And speaking of beta versions of Mac OS X. how is it supposed to get a growing base when Apple sued the people that posted the Tiger beta online?

Functionality and openness are far more important aspects of software than pretty looking toolbars.

And when you have apps like Tagua which are open, functional, innovative AND look pretty, the developers have really struck a home run.

I wasn't talking of Beta version of the OS itself, but beta version of regular apps. Many popular cocoa apps began their life at the beta stage.

For transmission, maybe you are the problem. It downloaded all the torrents i gave it without any hassle and a very low footprint.

Yes, but ktorrent also has a low footprint, and it supports "advanced" features like DHT and web UI. For my uses, Transmission is basically useless.

And OS X betas are like Google Betas. In KDE, we have svn and developers are much more open. They release unfinished stuff during the beta stages to get feedback from the community. Tagua is not actually meant to be used to play chess at this point.

Yeah, let's go and tell people who donate their free time to write software we all can use to do that exactly according to our wishes. Sure... I take it you do a better job at this?

No, let's guide these developers who write this software as their hobby for other people and themeselves to make better applications so people can appreciate their work more. Don't look at criticisms so negatively, much that has been said against KDE has been very valid.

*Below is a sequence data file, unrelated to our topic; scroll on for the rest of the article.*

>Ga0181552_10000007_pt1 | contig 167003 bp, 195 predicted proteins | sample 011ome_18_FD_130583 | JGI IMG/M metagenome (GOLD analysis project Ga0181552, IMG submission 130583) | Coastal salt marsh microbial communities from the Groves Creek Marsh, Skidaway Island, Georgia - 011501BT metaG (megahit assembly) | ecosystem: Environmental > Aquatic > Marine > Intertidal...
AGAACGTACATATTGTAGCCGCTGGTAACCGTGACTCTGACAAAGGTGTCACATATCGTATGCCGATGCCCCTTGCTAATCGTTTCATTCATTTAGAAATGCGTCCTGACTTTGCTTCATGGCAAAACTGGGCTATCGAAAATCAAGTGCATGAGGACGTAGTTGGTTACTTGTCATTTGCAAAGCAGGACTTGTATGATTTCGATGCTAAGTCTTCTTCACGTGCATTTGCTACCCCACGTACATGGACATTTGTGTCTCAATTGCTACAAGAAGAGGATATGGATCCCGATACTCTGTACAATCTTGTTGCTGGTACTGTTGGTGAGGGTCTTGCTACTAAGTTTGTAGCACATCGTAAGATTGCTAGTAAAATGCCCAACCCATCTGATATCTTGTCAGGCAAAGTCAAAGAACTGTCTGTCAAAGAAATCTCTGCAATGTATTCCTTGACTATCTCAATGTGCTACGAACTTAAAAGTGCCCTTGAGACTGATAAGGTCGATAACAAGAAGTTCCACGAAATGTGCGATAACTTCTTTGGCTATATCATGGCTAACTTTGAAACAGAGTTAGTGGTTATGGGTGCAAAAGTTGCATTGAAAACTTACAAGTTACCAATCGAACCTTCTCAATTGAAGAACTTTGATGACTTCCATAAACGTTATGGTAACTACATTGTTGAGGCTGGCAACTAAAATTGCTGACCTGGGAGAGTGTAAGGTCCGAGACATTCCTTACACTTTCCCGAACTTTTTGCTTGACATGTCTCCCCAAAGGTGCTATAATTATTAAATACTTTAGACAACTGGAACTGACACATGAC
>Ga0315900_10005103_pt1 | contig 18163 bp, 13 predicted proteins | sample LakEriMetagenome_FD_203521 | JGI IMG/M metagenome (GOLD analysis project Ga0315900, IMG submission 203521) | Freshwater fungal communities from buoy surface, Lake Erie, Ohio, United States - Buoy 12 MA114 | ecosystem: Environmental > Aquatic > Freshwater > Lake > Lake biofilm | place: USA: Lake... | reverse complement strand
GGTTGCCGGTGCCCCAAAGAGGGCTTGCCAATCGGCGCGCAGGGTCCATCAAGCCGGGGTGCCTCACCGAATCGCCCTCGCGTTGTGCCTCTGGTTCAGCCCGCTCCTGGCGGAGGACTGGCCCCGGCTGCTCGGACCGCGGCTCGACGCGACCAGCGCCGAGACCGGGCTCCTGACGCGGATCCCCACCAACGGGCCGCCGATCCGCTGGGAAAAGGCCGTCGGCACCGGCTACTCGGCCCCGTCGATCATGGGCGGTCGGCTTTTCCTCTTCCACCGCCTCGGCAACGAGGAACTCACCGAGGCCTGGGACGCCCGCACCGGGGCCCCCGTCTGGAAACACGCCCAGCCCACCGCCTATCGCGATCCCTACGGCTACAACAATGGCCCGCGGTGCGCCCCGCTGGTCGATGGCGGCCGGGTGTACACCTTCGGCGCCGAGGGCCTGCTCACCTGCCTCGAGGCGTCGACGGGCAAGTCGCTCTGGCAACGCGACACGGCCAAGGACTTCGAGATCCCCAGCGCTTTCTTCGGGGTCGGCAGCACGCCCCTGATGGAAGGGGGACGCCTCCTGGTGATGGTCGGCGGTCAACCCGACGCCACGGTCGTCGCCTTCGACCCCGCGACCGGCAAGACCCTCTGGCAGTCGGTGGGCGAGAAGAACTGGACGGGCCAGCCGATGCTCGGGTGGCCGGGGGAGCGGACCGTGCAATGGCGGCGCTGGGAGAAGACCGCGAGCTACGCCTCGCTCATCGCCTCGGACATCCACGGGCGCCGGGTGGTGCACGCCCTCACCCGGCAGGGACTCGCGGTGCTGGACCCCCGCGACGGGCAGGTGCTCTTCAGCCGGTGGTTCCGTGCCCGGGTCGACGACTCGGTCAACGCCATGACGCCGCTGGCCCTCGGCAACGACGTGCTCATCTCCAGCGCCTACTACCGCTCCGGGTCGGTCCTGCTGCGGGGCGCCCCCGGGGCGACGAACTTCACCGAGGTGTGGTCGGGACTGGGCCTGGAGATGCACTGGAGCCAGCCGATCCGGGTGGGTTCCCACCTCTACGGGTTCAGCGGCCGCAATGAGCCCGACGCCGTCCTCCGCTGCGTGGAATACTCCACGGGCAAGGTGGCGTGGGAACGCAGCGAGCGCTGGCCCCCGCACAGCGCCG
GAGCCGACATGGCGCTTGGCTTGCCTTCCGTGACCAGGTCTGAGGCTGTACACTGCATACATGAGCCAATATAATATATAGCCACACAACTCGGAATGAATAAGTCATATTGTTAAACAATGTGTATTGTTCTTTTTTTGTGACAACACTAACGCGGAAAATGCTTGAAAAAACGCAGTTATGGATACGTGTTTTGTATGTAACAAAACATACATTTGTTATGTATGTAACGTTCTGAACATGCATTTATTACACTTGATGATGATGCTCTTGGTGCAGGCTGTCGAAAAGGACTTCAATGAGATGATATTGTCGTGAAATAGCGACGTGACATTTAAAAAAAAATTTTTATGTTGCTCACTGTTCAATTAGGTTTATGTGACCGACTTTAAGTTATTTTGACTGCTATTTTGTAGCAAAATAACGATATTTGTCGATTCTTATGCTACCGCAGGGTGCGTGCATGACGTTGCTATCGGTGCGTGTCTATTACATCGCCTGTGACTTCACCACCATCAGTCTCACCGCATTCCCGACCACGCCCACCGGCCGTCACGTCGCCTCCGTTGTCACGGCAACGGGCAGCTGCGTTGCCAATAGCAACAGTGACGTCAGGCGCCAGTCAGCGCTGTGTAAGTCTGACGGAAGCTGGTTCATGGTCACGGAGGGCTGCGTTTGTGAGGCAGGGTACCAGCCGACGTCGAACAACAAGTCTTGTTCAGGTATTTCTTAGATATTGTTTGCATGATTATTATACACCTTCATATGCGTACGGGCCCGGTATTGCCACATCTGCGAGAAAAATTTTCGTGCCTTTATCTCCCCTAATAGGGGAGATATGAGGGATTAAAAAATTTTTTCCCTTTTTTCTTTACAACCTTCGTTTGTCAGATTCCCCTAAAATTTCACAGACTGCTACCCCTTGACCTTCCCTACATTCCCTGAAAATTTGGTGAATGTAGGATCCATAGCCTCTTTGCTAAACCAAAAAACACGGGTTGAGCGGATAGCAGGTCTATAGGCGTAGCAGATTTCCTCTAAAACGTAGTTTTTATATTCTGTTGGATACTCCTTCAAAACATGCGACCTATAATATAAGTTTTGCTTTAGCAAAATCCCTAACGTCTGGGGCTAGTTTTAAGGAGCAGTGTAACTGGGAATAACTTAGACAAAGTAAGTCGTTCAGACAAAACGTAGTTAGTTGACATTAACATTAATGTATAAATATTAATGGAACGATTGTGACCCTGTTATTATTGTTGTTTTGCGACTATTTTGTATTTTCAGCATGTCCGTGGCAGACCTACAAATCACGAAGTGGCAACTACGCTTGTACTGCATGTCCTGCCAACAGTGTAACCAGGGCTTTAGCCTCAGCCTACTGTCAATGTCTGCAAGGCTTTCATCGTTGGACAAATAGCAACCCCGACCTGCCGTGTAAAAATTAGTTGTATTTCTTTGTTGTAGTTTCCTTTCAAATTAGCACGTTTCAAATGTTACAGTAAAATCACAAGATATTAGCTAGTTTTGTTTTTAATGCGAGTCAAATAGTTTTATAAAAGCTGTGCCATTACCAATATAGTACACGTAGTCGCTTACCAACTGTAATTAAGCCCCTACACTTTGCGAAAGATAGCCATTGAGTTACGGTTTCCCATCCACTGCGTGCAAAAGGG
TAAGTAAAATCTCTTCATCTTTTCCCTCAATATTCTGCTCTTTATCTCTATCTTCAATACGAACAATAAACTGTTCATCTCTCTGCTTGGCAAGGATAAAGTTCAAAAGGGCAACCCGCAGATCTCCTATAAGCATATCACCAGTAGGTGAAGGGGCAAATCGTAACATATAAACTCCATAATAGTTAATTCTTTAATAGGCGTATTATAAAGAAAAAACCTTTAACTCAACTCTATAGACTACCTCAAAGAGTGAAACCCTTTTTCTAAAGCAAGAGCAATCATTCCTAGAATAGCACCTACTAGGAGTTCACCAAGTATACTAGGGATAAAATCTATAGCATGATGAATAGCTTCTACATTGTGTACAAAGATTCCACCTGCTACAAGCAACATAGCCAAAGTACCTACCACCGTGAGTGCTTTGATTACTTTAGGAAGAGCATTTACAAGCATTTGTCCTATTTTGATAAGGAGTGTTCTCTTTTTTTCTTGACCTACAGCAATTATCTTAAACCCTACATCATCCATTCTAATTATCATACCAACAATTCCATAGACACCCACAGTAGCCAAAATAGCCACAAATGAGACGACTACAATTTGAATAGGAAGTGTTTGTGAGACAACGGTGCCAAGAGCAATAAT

by jospoortvliet (not verified)

Why would this have to erupt in such a flamewar... Our AC maybe didn't put it very nicely, but he has valid points. The authors of this app are still thinking about this, and some clear suggestions like these should make their life easier.

KDE simply DOES need finishing touches like these, and we have a huge lack of usability ppl willing and capable of suggesting them. Users who are helping should be thanked. The comment by AC seems rude because he's only criticizing, but you could also see that he cares. He thought about it, suggests improvements which are simple to implement. That's good.

yes, but there are at least two very stupid assumptions in his post, which made it sound like "flame me".

One: this is just not the place to report bugs or ask things, given the developers are not even bound to read this. This is news, not bugzilla.

Two: I know everyone is used to Google-style betas, where they give a finished product and use "beta" to avoid guaranteeing that it will work, but this is an alpha meant _exactly_ to correct big design mistakes and get suggestions from users while the codebase is still changing. So he should just tell his suggestions (or patches...) to developers, not complain as if this was the 1.0.

my 2c

by David (not verified)